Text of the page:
'I look back on my grandparents' generation and see a people exhausted and traumatised by conflict.' Fergal Keane examines the cost and legacy of war in Ireland.
After nearly three decades reporting conflict from all over the world for the BBC, Fergal Keane goes home to Ireland to tell a story that lies at the root of his fascination with war. It's a family tale about how the ghosts of the past return to shape the present.
Fergal's grandmother, Hanna Purtill, her brother Mick and his friend Con Brosnan, along with many of their neighbours, found themselves caught up in the revolution that followed the 1916 Easter Rising. They took up guns to fight the British Empire and create an independent Ireland.
Many thousands of people took part in the War of Independence and the Civil War that followed. Whatever side they chose, all were changed in some way by the costs of violence. Fergal uses the experiences of his ancestral homeland in north Kerry to examine why people will kill for a cause and how the act of killing reverberates through the generations.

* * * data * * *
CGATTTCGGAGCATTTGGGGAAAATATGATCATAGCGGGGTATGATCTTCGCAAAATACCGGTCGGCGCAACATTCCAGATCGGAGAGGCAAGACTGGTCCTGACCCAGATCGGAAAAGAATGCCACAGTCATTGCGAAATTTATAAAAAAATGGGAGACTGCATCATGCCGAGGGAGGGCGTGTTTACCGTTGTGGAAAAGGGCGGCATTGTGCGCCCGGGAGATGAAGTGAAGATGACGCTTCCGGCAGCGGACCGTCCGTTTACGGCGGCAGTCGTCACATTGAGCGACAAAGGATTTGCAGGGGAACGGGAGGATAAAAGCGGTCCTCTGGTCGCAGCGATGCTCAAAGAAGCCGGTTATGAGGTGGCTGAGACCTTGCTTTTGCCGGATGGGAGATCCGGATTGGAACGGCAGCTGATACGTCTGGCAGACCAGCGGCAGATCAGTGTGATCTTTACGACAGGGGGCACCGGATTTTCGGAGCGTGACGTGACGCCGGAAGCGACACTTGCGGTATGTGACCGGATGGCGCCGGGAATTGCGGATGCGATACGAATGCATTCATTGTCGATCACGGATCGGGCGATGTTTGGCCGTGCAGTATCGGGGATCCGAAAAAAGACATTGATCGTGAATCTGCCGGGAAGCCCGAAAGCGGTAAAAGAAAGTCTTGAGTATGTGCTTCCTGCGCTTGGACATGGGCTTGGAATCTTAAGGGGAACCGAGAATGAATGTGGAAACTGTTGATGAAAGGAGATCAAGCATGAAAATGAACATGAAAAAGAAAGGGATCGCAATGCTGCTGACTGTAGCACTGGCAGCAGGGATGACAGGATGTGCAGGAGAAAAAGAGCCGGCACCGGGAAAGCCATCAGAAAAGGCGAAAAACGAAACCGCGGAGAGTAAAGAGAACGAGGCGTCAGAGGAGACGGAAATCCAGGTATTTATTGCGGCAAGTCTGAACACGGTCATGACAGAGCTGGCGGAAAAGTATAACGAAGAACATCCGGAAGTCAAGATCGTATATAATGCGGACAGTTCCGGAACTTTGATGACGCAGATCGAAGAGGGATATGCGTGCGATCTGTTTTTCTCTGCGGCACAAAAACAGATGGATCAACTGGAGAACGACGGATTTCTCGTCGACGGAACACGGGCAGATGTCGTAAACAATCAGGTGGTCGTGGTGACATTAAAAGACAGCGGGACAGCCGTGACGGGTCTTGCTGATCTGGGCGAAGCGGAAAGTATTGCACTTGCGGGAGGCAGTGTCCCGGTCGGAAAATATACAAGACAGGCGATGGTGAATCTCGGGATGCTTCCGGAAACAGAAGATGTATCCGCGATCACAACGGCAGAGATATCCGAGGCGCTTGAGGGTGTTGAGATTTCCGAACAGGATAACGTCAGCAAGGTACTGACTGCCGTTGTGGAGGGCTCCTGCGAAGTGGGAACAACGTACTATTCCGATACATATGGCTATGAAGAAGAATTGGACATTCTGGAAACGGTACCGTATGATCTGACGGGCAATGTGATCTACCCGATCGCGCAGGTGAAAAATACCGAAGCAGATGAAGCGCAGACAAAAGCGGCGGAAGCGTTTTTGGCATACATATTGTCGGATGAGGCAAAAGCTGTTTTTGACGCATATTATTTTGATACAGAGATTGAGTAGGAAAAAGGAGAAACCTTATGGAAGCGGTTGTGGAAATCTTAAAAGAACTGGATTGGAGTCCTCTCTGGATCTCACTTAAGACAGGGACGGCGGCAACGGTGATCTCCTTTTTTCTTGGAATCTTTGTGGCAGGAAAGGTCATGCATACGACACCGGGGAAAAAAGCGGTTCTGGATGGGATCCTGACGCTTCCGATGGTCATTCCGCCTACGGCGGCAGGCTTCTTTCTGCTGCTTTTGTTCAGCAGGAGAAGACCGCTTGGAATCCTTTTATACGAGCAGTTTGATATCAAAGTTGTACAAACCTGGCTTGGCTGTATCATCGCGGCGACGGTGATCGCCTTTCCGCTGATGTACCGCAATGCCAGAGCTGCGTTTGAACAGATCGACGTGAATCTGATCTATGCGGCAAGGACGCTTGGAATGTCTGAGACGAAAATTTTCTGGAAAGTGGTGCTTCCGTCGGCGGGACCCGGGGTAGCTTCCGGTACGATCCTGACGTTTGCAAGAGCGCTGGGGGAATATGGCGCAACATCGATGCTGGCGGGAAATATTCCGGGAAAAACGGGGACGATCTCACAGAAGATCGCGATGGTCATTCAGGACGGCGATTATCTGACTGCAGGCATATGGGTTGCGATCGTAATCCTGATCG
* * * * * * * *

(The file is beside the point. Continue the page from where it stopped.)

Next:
In the final episode, Fergal looks back on his grandparents' generation to examine the cost and legacy of war in Ireland. He reflects on how the wounds of the past shaped the island on which he grew up. "I look back on my grandparents' generation and see a people exhausted and traumatised by conflict."
Abridged by Anna Magnusson
Produced by Pippa Vaughan
A Loftus production for BBC Radio 4.
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